Case Study - Volume 2 - Issue 6

Primary Abdominal Tuberculosis Presenting as Peritonitis: Experience at an Emergency Medical Unit in the War Zone

Constantinos Avgoustou1* ; Dimitrios Jannussis2; Georgios Karapanagos3

1Director of Surgery, Department of Surgery, General Hospital of Nea Ionia “Constantopouleion - Patission - Aghia Olga”, Athens –Greece.
2General Surgeon-Senior Registrar, Hellenic National Emergency Aid Center (Flight Doctor), MSF Greece Volunteer Member, AthensGreece.
3Public Health Data Analyst, MSF Greek Office, Athens-Greece

Received Date : Sep 05, 2022
Accepted Date : Oct 14, 2022
Published Date: Nov 01, 2022
Copyright:© Constantinos Avgoustou 2022

*Corresponding Author : Constantinos Avgoustou, Director of Surgery, Department of Surgery, General Hospital of Nea Ionia “Constantopouleion - Patission - Aghia Olga”, Ploutarchou 13, Gerakas Attikis 15344, Athens, Greece. Tel: +30 6977218339


Tubercular disease is a global health problem, but it is more prevalent in developing countries. Emergency surgery for complicated abdominal tubercular disease in a war zone is challenging as the confirmation of definite diagnosis is difficult and delayed. We are presenting a case of abdominal tubercular disease complicated with peritonitis from intestinal perforation in a young female, diagnosed as acute surgical abdomen, and undergone emergent exploratory laparotomy at a “Médecins Sans Frontières” (MSF) Emergency Medical Unit in the war zone of Lankien-South Sudan. She was managed with abdominal washouts and intestinal stoma;  diseased tissues and ascitic fluid were taken for histopathology and cultures. A Bogota Bag was used for abdominal closure. The patient was timely but empirically put on anti-tubercular therapy, and she was transferred to a primary hospital on the 20th postoperative day to continue her treatment. We were informed that her primary abdominal tuberculosis was confirmed by histopathology from intraoperatively obtained tissues and she was doing well during a three-month follow-up.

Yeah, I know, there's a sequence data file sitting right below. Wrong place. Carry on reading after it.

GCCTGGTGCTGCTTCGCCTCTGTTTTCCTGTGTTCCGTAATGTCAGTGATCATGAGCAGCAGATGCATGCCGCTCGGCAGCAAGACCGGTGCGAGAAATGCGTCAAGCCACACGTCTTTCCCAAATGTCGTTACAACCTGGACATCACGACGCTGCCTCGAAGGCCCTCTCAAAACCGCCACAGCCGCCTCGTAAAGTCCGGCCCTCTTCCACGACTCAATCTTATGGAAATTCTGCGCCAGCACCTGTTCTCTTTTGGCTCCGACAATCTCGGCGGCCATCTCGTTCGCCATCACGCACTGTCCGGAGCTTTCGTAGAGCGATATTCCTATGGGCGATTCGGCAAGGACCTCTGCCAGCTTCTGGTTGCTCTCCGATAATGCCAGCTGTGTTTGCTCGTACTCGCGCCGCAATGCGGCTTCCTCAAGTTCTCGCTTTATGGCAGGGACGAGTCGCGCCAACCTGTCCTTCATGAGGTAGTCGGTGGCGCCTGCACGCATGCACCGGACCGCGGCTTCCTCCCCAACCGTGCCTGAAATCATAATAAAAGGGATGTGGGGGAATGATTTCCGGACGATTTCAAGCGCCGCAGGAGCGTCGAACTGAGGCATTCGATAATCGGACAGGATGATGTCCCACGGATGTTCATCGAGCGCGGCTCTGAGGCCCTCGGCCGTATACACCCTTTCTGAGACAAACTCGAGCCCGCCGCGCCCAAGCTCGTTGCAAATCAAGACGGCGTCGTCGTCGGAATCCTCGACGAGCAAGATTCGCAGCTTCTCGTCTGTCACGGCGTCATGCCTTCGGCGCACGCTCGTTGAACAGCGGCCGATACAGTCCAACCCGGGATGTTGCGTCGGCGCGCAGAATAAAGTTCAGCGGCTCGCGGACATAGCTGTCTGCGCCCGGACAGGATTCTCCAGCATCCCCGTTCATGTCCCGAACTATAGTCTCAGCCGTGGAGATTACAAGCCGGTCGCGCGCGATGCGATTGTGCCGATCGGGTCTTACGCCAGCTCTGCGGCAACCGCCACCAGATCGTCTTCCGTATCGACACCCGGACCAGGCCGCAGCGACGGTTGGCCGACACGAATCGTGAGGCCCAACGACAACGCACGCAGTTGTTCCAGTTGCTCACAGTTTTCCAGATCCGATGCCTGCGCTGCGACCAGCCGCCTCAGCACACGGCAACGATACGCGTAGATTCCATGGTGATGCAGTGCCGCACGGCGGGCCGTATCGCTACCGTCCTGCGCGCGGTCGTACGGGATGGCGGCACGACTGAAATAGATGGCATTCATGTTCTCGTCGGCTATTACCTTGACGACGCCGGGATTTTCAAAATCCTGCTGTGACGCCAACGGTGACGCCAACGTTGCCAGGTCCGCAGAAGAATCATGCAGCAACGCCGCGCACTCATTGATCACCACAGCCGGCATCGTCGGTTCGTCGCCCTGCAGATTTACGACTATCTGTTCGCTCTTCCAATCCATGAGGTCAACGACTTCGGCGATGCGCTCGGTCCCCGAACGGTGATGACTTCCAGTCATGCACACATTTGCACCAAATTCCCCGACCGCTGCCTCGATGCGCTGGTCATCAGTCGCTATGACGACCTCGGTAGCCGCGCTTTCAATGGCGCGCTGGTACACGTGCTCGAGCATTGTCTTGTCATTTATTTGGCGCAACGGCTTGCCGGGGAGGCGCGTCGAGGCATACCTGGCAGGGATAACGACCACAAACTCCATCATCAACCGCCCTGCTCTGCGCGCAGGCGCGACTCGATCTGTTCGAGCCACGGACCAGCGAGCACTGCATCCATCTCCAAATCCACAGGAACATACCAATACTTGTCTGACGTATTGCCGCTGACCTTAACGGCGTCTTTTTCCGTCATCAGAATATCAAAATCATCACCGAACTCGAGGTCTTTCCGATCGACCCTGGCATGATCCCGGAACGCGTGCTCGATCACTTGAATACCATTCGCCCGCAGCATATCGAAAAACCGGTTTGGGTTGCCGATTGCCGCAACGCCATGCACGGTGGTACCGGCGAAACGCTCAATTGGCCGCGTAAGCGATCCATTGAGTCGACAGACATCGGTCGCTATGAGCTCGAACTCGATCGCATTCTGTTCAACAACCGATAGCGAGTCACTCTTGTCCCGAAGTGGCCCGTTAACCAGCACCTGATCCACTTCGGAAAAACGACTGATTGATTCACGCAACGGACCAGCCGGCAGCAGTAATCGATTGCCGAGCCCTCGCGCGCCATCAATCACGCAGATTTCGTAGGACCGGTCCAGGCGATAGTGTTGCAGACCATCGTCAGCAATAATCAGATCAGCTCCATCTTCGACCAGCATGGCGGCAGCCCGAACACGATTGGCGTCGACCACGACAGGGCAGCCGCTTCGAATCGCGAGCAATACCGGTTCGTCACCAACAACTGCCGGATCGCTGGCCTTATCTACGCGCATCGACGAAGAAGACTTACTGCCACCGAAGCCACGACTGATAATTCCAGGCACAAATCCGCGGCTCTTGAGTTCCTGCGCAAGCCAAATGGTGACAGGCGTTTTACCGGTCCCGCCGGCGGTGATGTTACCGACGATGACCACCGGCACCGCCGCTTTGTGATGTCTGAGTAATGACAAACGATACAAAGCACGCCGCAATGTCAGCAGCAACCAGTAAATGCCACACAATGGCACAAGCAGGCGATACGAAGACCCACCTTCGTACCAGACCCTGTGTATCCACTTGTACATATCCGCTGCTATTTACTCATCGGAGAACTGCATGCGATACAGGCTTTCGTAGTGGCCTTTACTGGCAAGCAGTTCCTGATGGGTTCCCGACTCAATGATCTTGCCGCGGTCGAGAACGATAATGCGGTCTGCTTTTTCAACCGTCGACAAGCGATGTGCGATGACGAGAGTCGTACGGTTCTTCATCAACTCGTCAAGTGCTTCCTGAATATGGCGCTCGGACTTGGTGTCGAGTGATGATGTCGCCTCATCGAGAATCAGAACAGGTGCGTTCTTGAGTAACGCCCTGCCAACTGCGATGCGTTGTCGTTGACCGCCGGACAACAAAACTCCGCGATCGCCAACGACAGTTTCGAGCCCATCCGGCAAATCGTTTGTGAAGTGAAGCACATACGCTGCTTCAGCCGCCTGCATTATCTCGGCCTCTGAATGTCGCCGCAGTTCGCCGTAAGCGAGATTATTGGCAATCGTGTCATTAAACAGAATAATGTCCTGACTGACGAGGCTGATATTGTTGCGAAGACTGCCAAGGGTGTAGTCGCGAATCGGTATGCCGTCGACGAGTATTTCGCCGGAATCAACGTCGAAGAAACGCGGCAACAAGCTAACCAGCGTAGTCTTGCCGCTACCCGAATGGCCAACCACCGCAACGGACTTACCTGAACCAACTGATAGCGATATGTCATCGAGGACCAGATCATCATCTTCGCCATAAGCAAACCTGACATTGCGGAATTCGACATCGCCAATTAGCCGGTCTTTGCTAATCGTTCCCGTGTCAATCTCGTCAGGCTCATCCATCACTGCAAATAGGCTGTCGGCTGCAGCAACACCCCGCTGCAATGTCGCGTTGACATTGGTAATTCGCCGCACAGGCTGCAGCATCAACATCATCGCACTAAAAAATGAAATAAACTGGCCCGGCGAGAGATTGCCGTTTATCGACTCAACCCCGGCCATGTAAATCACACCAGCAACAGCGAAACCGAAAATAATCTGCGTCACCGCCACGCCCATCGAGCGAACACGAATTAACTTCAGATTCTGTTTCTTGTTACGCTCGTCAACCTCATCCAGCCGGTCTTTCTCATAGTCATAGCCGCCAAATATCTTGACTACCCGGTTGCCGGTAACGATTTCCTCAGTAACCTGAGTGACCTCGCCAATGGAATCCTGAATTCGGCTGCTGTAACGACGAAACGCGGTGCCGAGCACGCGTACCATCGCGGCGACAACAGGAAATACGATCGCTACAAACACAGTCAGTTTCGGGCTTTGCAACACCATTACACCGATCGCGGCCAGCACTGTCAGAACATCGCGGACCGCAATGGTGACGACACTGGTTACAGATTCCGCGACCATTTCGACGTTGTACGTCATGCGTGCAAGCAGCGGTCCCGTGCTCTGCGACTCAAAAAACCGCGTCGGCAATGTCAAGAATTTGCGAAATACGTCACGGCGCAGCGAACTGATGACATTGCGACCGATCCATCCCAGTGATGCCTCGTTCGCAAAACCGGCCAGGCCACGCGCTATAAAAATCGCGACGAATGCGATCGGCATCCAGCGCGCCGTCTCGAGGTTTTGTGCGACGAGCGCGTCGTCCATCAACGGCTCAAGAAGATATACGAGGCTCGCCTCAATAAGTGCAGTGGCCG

Keywords: Abdominal tuberculosis, acute abdomen, tubercular peritonitis,intestinal perforation, emergent laparotomy, emergency medical unit.


Tubercular disease (TB), infection from the Mycobacterium tuberculosis, is a global health problem, with the highest prevalence in south-east Asia [1,2]. Abdominal tuberculosis (ATB) is defined as the TB infection in the gastrointestinal (GI) tract, intraabdominal solid organs or peritoneum [3]. ATB is one of the relatively more common non-pulmonary TB infection-sites in low-income societies, affecting in particular populations in their third and fourth decades of life [1,2,4,5]. In most studies on ATB, the majority of cases are of primary intestinal variety, while a small proportion is secondary to pulmonary TB [2,4,6]. The reviewed literature has reported variable percentages of positive family history [2,6].Initial clinical presentation of ATB is vague and non-specific, making timely diagnosis very difficult [2,6]. ATB patients usually present late with complications resulting in acute abdomen as a surgical emergency [2-6]. In any case, long-term anti-tubercular drag (ATD) therapy is needed [4,6].

The medical humanitarian organization “Médecins Sans Frontières” (MSF, Doctors Without Borders) has a long experience in TB treatment in precarious situations, with highly skilled war surgeons to be of use. The Greek MSF Office has been fuelling the International MSF missions with many surgeons and other medical specialties who through these missions acquire useful and unique experience. One such case is the surgeon DJ from the writers of this current article.

We describe a complicated case of ATB that was emergently operated, inevitably at an Emergency Medical Unit in a war zone.

Case Report